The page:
Solubility

A measure of the maximum amount of a solute that can be dissolved in a solvent

Solubility is the ability of a solute to dissolve in a solvent. The solubility of a substance in another is not unlimited, and how much solute you can solve in a solvent varies a lot.  Tabulated values of solubility refer to max grams of solute in a given amount of the solvent.

  • solubility is dependent on temperature. In general, but not without expectations, solubility increases with temperature
  • smaller particles dissolves faster than larger particles
  • a solid dissolves faster if the mixture is stirred or shaken

A saturated solution contains the maximum amount of solute in the solvent, given by the solubility.

Examples of common solutions:

  • tea with sugar - a solution of sugar in hot water (tea)
  • seawater - a solution of salt in water

See more at Solutions, molarity and dilution

See also solubility product constants and solubility guidelines for ionic compounds in water

Example 1

Sodium chloride, NaCl, is the salt used for cooking. This salt has a solubility of 36 g in 100 g of water at 25°C.

What is the concentration (in wt%) of a saturated NaCl water solution at 25°C?

A saturated solution contains the maximum amount of solute in the solvent, which for NaCl is 36 grams in water at 25°C. Then, the concentration of the saturated solution is:  g NaCl /g NaCl solution *100%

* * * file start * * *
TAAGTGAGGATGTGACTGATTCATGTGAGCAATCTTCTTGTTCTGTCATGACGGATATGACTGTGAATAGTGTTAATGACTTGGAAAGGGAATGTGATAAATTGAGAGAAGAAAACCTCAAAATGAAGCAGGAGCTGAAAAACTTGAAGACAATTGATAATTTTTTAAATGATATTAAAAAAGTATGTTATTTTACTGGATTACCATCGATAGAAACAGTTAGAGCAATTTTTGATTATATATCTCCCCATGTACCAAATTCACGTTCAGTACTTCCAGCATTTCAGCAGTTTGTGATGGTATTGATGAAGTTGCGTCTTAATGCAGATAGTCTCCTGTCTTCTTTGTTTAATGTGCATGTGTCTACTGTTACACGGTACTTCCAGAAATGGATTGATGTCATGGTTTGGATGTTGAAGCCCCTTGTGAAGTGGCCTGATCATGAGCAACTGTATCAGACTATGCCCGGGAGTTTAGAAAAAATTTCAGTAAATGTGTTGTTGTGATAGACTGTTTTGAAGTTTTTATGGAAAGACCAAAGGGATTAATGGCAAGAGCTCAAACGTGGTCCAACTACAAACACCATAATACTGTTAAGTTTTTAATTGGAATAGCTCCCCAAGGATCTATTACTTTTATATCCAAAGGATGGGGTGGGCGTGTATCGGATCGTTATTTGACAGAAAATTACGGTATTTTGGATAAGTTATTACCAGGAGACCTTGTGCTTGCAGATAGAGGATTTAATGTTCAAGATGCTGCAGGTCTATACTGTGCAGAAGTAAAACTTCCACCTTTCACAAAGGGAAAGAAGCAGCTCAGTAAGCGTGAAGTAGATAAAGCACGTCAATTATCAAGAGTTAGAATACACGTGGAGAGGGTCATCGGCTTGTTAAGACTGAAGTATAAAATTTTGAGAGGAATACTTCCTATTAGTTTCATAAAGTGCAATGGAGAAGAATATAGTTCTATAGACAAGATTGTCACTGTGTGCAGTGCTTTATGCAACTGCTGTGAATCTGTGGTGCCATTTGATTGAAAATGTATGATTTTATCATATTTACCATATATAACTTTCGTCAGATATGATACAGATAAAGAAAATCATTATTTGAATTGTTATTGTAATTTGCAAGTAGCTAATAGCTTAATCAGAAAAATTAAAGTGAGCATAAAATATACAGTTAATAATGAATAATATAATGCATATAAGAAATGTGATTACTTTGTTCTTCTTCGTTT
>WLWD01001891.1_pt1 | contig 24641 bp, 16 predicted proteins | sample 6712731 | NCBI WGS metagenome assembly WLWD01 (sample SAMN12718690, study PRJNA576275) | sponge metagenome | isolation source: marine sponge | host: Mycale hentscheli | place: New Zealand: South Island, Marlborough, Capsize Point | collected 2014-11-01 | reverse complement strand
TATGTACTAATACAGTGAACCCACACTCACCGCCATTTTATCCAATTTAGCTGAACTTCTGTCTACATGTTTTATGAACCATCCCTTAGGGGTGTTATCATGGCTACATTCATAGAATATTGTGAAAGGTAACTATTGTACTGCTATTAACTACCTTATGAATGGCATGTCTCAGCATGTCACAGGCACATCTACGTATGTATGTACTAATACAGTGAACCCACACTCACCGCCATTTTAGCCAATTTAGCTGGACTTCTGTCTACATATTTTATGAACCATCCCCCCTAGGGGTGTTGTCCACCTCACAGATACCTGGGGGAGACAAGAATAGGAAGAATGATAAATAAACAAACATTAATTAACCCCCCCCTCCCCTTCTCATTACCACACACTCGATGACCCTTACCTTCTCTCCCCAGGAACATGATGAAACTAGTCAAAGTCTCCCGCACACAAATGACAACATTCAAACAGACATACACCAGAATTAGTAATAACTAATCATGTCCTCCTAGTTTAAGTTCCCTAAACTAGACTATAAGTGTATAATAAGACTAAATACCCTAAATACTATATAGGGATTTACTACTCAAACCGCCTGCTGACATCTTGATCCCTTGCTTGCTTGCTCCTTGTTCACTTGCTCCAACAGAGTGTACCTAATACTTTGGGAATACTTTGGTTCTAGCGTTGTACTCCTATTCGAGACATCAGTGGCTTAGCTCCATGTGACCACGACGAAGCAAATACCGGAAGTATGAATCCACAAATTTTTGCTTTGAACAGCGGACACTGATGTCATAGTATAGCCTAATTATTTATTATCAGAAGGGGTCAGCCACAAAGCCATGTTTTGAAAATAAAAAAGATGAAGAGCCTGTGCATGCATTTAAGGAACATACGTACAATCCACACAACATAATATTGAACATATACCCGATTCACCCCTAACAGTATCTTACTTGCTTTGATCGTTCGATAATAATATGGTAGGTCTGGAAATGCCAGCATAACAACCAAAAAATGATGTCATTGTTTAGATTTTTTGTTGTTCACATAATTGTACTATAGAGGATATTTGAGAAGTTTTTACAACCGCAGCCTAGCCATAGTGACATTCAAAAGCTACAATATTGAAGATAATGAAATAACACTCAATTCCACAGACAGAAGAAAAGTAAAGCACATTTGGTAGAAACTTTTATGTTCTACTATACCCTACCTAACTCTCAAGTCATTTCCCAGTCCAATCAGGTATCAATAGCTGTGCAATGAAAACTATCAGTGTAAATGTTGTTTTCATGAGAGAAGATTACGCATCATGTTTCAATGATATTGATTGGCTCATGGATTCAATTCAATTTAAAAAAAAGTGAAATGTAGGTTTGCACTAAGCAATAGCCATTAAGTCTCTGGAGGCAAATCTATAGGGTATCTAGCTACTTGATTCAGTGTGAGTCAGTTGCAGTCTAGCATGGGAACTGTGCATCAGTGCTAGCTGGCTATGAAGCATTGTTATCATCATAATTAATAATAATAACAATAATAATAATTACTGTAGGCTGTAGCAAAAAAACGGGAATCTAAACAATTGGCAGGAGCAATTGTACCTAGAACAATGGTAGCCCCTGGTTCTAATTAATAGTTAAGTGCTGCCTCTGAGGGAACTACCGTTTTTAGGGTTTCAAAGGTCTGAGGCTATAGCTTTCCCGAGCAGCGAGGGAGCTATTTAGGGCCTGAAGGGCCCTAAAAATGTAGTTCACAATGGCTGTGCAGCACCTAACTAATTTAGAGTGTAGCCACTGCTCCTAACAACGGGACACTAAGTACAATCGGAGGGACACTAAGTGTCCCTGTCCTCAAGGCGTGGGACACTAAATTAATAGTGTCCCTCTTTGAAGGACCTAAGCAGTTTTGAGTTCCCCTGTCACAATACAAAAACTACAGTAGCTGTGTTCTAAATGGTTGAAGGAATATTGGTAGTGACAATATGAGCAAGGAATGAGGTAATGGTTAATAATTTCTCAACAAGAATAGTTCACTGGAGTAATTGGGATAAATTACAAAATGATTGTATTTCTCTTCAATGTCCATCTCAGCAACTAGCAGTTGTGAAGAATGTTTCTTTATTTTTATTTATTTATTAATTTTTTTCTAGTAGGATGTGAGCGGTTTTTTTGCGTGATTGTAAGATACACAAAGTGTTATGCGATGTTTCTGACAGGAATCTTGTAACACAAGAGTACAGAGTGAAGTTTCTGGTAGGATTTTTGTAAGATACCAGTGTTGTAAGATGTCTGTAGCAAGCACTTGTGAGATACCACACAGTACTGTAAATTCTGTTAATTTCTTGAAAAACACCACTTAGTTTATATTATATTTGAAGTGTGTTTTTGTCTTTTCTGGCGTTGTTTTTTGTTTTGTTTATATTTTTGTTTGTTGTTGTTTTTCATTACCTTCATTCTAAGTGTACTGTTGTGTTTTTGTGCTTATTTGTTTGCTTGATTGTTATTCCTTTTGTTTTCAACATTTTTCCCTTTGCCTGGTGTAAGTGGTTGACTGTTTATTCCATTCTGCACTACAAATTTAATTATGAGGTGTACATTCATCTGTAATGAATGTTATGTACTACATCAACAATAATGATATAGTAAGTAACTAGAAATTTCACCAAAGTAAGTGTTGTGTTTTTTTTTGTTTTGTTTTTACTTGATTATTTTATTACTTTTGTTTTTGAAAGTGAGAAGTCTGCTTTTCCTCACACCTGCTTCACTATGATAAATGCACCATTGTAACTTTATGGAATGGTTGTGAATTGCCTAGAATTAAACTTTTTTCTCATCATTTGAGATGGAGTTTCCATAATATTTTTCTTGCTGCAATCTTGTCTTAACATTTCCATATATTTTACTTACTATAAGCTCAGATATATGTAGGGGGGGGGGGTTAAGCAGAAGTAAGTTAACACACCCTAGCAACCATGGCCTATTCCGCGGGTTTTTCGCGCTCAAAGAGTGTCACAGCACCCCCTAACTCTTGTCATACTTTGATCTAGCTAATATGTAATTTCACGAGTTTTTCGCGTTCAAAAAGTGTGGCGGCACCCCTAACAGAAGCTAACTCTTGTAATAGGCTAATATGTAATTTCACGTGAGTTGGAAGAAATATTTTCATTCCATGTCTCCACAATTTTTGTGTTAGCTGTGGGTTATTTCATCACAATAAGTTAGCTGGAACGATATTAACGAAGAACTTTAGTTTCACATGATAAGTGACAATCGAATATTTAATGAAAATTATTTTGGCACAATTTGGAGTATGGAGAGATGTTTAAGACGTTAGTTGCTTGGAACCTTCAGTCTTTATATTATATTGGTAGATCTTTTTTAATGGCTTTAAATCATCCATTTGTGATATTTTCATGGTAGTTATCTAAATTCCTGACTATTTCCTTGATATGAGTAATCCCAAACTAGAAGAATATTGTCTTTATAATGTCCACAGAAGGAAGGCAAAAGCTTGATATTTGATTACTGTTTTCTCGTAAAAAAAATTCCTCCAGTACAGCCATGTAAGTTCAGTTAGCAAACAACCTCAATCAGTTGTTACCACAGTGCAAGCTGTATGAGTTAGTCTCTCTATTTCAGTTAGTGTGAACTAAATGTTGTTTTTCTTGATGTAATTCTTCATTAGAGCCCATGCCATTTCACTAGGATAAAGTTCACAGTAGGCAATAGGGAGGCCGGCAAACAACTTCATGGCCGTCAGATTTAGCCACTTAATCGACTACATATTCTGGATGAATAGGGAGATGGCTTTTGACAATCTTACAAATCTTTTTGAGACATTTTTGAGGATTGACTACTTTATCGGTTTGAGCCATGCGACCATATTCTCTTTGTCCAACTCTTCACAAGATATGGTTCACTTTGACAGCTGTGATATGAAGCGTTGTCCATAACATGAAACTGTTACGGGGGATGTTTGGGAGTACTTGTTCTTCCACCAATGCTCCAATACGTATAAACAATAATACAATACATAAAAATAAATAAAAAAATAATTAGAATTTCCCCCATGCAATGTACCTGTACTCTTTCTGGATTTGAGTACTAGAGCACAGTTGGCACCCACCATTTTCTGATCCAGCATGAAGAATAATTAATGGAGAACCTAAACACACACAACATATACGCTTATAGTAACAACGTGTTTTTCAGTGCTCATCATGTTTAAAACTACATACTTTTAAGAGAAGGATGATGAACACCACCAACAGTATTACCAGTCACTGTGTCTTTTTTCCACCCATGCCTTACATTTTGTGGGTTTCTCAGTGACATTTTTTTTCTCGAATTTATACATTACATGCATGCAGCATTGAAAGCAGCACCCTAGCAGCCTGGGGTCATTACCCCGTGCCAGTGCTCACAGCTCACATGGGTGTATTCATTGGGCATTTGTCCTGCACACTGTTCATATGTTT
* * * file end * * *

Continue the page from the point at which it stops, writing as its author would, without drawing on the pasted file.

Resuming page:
NaCl concentration = 36 [g]/(100 + 36)[g] * 100% = 26.5 wt%

Example 2

What will be the concentration (in wt%) if you add 34 g NaCl to 100 g of water?

34 g NaCl is less than the solubility, which means that all the salt will be solved in water at 25°C.

NaCl concentration = 34 [g]/(100+34) [g] * 100% = 25.4 wt%

Example 3

What will be the concentration (in wt%) of the salt solution if you add 38 g NaCl to 100 g of water?

38 g NaCl is more than the solubility of NaCl in water. This means that the solution will be saturated and some of the salt will remain undissolved at 25°C. The concentration of the saturated solution is the same as in Example 1: 

NaCl concentration = 36 [g]/(100 + 36)[g] * 100% = 26.5 wt%

Related Topics

  • Fluid Mechanics - The study of fluids - liquids and gases. Involves velocity, pressure, density and temperature as functions of space and time
  • Basics - The SI-system, unit converters, physical constants, drawing scales and more

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